…okay, a lot more than two, but you get the picture.
Piper has been capable of using a spoon since around her first birthday.
However. She didn’t want us to KNOW that she could. She’d take a couple bites and then STOP. It was the “I’ll do it because you’re making me, NOT because I want to, so two bites is all you’re gonna get” routine.
So, in the meantime, I’ve NOT been pushing it (I really didn’t want to discourage her from eating- we still live in the land of every calorie counts, and if finger feeding is how it works, then so be it), but expanding my culinary skills making everything finger-feeding-friendly. And trying 18 million different kinds of spoons and forks.
Low and behold, I found them. For a few weeks now, Piper actually ASKS for her spoon and fork, uses them for the whole meal, and does it cleanly. Holy smokes.
The magic utensils? These by OXO Tots.
It appears that her hesitation, at least partly, a sensory thing. These weigh about twice what most of hers do- not so much as to be inhibitory, but enough that she can really feel where the spoon is in space. Who knew?
So we took it one step further, and tried a heavy open-topped glass.
It worked. Well.
I had tried all kinds of sizes of glasses in the “kiddie” lines. We even have the recessed lid, handled cup from Talk Tools:and the nosey cup:because those are the “typical” tools for teaching. She could do them, but it didn’t relate to a real glass very well.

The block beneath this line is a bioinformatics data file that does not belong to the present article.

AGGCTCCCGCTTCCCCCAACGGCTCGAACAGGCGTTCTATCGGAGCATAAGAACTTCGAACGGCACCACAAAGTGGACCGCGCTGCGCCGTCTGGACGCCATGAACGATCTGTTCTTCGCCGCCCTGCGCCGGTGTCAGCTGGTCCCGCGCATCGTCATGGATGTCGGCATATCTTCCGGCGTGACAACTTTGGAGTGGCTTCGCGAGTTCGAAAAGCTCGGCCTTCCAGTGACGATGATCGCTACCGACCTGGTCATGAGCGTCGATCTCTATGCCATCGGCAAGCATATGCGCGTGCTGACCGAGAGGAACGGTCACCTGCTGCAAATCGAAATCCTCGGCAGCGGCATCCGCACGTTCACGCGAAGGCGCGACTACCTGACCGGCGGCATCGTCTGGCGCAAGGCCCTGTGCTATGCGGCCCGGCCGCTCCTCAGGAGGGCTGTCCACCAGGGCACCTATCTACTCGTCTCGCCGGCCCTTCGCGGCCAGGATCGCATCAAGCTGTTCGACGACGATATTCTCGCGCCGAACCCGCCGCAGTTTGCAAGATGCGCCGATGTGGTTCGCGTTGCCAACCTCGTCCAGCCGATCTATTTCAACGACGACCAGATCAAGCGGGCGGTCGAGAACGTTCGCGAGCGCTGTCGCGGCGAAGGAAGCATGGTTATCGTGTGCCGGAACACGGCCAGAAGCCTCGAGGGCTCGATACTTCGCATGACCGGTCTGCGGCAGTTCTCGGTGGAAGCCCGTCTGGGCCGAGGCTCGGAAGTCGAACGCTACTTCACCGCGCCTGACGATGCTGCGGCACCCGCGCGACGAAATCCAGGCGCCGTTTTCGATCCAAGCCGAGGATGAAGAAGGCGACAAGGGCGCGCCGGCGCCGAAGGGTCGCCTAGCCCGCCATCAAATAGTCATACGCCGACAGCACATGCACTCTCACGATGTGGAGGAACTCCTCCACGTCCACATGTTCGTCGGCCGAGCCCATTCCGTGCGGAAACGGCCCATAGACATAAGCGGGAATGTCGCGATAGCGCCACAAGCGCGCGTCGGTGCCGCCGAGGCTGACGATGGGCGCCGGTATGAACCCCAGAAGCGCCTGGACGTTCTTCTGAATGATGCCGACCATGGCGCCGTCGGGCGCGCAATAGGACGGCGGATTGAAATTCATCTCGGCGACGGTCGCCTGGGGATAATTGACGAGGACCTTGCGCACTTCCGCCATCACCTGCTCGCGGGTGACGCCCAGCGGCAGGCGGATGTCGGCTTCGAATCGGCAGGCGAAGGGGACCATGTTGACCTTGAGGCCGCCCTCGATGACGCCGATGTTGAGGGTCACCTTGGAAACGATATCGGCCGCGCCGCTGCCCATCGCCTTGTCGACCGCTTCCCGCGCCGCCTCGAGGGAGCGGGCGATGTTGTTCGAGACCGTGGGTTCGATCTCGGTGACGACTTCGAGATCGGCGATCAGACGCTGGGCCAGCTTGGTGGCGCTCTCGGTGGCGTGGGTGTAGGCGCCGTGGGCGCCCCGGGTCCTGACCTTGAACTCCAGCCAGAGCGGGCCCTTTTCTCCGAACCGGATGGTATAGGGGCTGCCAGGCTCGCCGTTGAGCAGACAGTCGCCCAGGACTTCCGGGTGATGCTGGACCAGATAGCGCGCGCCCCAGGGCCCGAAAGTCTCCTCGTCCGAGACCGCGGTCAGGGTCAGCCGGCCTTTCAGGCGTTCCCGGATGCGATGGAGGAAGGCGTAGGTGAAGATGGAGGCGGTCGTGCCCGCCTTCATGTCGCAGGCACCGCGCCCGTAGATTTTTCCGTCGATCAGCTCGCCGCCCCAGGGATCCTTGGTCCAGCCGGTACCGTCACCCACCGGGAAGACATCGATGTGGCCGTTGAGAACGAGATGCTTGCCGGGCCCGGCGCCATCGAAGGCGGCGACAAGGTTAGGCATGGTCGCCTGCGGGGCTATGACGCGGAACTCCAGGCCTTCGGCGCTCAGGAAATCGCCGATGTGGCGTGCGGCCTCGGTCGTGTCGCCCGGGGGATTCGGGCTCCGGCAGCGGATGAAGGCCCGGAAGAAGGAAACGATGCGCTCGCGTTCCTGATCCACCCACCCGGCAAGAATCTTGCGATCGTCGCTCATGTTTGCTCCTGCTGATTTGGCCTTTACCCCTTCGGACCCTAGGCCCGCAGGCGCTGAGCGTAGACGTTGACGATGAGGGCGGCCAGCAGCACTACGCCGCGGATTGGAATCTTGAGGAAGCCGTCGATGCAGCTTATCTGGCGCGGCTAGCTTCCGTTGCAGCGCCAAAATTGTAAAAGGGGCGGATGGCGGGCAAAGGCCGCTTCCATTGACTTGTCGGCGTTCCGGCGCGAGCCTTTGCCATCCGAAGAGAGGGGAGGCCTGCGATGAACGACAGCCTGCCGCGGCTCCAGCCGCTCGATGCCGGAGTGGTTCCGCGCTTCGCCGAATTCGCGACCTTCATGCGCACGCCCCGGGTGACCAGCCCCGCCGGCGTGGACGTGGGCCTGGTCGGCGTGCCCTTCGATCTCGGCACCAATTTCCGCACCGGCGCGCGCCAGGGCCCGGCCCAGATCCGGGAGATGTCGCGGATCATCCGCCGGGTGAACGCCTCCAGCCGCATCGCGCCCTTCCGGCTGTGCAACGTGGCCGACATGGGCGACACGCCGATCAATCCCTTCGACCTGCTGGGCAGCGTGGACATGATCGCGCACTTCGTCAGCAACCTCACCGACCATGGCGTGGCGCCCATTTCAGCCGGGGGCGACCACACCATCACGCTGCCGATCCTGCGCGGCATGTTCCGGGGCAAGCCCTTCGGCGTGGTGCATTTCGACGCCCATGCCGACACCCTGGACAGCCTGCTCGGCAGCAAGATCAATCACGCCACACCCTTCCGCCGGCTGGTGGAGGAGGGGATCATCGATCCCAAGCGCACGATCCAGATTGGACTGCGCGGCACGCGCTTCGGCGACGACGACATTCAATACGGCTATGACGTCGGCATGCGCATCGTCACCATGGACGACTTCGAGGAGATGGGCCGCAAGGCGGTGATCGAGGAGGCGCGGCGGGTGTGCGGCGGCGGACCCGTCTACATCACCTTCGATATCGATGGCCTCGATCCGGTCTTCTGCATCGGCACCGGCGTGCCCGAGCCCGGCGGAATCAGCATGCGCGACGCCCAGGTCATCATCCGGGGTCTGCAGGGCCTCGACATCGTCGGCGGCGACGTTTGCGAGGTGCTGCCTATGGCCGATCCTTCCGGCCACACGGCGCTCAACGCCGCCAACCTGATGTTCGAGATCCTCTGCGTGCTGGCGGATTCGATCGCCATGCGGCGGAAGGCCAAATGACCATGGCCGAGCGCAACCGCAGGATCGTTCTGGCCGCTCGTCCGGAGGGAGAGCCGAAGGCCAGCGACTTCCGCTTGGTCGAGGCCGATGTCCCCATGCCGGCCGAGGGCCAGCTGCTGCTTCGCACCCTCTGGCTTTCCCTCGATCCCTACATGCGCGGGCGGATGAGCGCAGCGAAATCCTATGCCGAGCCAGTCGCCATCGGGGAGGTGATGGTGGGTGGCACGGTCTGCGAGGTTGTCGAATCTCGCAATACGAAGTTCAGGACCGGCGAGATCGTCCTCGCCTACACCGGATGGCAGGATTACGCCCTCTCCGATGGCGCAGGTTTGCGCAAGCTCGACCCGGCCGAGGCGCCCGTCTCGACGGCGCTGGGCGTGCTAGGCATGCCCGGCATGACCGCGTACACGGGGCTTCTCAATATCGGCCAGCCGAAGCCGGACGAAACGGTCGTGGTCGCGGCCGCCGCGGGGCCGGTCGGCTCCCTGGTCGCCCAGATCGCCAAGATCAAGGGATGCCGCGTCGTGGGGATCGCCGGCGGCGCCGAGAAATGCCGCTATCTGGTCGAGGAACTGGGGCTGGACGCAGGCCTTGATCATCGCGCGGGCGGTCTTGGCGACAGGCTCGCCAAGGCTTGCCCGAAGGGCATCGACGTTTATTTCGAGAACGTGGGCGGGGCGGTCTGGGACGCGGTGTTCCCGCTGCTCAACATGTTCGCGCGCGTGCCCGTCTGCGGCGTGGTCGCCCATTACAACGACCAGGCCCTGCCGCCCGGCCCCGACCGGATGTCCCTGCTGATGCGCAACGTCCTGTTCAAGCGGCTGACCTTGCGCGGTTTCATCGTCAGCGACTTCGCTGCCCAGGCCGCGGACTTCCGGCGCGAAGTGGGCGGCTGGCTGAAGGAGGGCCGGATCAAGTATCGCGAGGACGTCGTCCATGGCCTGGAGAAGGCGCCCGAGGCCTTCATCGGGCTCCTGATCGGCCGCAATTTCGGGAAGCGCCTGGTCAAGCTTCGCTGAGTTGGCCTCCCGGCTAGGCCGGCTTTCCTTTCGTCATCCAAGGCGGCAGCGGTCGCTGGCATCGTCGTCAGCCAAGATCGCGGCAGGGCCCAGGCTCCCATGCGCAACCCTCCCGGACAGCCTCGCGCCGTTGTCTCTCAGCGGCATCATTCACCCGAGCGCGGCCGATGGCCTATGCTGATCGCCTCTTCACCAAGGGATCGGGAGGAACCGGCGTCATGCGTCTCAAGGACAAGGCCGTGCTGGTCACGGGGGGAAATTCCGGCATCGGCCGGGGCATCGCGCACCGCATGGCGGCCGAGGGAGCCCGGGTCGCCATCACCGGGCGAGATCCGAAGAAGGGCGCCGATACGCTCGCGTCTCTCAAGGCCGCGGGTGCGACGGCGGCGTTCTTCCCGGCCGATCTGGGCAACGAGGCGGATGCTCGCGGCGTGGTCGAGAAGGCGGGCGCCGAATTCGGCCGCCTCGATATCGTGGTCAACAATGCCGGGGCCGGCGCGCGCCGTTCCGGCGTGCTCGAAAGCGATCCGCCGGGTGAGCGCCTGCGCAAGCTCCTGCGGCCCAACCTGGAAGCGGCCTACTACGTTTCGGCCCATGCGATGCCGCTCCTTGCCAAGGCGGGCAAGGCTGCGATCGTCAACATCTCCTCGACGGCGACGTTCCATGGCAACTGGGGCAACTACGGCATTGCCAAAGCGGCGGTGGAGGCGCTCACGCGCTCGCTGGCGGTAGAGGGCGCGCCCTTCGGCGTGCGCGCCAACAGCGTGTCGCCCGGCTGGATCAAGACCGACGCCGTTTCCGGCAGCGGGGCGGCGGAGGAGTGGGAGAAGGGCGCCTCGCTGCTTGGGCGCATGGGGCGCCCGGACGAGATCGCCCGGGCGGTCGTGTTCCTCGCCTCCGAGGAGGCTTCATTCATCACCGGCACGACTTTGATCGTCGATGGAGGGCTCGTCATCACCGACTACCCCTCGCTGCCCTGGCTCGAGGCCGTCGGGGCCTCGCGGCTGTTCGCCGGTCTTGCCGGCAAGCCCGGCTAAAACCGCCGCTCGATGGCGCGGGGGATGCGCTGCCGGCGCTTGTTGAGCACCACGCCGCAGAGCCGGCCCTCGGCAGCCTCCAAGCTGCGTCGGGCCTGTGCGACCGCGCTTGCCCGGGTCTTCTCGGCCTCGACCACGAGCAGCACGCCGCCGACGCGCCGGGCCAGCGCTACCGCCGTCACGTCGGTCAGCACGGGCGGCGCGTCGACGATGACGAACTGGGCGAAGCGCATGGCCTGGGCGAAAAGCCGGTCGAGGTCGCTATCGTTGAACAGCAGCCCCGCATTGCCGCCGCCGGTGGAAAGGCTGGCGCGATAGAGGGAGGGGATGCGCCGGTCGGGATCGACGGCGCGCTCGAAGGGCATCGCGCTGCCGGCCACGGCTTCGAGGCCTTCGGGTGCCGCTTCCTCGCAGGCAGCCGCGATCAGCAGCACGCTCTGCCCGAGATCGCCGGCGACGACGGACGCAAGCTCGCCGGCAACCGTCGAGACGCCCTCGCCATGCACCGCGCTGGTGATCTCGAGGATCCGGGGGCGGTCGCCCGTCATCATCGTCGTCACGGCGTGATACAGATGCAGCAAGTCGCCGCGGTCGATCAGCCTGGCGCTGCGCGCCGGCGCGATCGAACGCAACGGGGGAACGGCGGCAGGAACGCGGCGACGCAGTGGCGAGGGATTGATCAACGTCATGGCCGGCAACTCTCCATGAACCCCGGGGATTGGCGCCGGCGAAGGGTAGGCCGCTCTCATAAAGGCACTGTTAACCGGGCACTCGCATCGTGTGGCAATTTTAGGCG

So during therapy, I was looking to see what kinds of options I had in the cupboard- trying out different widths, etc, and pulled out one of our regular juice glasses. I put some Keifer in because it’s thick, and she could totally do it by herself. With NO issues.
Our glasses weigh a TON- they’re about 3” across and have a 1/2” solid glass bottom. Apparently the extra weight is what makes Piper able to use them.
Then, when we added the thick Keifer that pours slowly, she was really able to control it well. So now we’re watering it down with milk, little by little, until we get to regular consistencies.
The only problem we’ve had was once she got really excited for her “yogurt milk” and put her mouth on the top of the glass instead of on the bottom. And proceeded to tip. NOT so good, lol.
Anyway, I wanted to share what worked for Piper- I wouldn’t have thought about making everything HEAVIER, that’s for sure!